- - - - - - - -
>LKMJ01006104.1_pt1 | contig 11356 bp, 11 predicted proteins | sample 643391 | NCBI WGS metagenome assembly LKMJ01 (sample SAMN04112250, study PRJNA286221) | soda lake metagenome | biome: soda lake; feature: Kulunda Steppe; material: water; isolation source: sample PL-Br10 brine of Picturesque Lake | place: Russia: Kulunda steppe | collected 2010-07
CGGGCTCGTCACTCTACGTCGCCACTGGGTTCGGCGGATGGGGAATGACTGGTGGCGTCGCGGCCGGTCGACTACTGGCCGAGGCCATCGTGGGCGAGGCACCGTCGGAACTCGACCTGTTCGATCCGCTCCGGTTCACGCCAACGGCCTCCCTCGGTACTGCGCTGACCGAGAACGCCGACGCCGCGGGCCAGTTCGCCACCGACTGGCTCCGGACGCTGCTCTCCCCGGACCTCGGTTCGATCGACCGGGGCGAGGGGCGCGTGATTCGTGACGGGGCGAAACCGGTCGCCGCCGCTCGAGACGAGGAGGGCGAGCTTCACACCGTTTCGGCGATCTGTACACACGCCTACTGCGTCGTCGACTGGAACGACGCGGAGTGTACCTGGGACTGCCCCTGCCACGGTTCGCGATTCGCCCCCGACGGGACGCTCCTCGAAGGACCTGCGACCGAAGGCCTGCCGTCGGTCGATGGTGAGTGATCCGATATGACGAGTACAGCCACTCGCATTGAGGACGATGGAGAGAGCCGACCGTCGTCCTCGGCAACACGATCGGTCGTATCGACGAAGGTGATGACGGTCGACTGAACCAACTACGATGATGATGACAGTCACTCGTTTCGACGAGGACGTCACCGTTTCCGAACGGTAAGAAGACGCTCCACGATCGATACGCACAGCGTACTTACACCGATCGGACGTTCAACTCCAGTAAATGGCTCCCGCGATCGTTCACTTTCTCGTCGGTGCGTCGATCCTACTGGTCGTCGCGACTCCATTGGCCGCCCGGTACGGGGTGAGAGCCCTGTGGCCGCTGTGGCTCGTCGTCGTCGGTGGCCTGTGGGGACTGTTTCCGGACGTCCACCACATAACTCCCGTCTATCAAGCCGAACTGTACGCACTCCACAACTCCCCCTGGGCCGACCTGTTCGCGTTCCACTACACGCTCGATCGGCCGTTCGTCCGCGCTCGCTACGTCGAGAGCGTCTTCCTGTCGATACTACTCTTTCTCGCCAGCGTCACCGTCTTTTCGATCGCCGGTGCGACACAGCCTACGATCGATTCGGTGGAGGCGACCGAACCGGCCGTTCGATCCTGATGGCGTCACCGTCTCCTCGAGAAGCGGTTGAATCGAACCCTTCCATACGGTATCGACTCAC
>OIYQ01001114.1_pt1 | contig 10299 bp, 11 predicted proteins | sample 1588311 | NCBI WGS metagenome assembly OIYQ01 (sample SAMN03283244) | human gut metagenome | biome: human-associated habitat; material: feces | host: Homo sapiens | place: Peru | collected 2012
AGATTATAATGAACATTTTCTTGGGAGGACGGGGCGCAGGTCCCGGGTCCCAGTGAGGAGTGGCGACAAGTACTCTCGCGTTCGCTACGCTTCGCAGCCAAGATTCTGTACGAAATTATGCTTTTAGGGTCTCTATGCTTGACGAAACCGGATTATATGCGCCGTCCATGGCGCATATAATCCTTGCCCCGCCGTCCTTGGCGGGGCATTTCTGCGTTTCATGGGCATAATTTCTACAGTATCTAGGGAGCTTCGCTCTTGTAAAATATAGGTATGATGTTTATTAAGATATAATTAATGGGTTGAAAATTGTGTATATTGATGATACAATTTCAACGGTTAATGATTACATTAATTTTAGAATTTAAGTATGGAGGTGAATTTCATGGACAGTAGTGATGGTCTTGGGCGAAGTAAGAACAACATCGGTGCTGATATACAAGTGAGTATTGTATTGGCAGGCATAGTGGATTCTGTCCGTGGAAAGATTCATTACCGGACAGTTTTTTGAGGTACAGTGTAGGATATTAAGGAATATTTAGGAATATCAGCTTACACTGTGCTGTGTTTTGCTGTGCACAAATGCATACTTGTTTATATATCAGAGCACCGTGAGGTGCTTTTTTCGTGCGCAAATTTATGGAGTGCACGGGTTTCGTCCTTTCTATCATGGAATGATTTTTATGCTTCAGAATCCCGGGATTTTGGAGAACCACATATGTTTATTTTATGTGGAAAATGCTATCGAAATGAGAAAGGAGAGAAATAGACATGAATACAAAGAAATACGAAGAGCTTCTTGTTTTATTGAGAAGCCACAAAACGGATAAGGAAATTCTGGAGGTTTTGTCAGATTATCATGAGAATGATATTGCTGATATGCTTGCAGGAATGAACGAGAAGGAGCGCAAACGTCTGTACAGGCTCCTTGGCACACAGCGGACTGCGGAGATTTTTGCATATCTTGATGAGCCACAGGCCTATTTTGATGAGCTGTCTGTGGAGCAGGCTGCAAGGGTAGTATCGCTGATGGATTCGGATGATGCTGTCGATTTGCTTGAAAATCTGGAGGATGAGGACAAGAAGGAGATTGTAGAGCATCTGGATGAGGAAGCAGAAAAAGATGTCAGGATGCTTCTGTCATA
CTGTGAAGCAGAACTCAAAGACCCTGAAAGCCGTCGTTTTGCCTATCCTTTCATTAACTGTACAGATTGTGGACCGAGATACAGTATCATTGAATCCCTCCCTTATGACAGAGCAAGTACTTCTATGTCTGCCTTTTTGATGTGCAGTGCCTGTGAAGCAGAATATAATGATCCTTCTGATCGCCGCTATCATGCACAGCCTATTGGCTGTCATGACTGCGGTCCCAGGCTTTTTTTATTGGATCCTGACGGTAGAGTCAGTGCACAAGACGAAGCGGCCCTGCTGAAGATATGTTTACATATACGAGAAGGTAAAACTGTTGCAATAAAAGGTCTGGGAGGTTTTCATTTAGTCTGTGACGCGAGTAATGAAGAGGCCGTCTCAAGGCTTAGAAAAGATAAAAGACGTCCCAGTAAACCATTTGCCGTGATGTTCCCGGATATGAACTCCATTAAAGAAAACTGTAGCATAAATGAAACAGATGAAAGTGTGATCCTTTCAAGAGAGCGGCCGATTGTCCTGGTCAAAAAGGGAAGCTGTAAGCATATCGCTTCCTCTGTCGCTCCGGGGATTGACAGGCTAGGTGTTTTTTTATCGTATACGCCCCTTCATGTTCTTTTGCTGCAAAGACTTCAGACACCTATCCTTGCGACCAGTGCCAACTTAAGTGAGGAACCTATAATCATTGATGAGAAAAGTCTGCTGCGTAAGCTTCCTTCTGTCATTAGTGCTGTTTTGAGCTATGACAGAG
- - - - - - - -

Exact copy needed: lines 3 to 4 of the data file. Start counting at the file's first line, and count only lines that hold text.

>OIYQ01001114.1_pt1 | contig 10299 bp, 11 predicted proteins | sample 1588311 | NCBI WGS metagenome assembly OIYQ01 (sample SAMN03283244) | human gut metagenome | biome: human-associated habitat; material: feces | host: Homo sapiens | place: Peru | collected 2012
AGATTATAATGAACATTTTCTTGGGAGGACGGGGCGCAGGTCCCGGGTCCCAGTGAGGAGTGGCGACAAGTACTCTCGCGTTCGCTACGCTTCGCAGCCAAGATTCTGTACGAAATTATGCTTTTAGGGTCTCTATGCTTGACGAAACCGGATTATATGCGCCGTCCATGGCGCATATAATCCTTGCCCCGCCGTCCTTGGCGGGGCATTTCTGCGTTTCATGGGCATAATTTCTACAGTATCTAGGGAGCTTCGCTCTTGTAAAATATAGGTATGATGTTTATTAAGATATAATTAATGGGTTGAAAATTGTGTATATTGATGATACAATTTCAACGGTTAATGATTACATTAATTTTAGAATTTAAGTATGGAGGTGAATTTCATGGACAGTAGTGATGGTCTTGGGCGAAGTAAGAACAACATCGGTGCTGATATACAAGTGAGTATTGTATTGGCAGGCATAGTGGATTCTGTCCGTGGAAAGATTCATTACCGGACAGTTTTTTGAGGTACAGTGTAGGATATTAAGGAATATTTAGGAATATCAGCTTACACTGTGCTGTGTTTTGCTGTGCACAAATGCATACTTGTTTATATATCAGAGCACCGTGAGGTGCTTTTTTCGTGCGCAAATTTATGGAGTGCACGGGTTTCGTCCTTTCTATCATGGAATGATTTTTATGCTTCAGAATCCCGGGATTTTGGAGAACCACATATGTTTATTTTATGTGGAAAATGCTATCGAAATGAGAAAGGAGAGAAATAGACATGAATACAAAGAAATACGAAGAGCTTCTTGTTTTATTGAGAAGCCACAAAACGGATAAGGAAATTCTGGAGGTTTTGTCAGATTATCATGAGAATGATATTGCTGATATGCTTGCAGGAATGAACGAGAAGGAGCGCAAACGTCTGTACAGGCTCCTTGGCACACAGCGGACTGCGGAGATTTTTGCATATCTTGATGAGCCACAGGCCTATTTTGATGAGCTGTCTGTGGAGCAGGCTGCAAGGGTAGTATCGCTGATGGATTCGGATGATGCTGTCGATTTGCTTGAAAATCTGGAGGATGAGGACAAGAAGGAGATTGTAGAGCATCTGGATGAGGAAGCAGAAAAAGATGTCAGGATGCTTCTGTCATA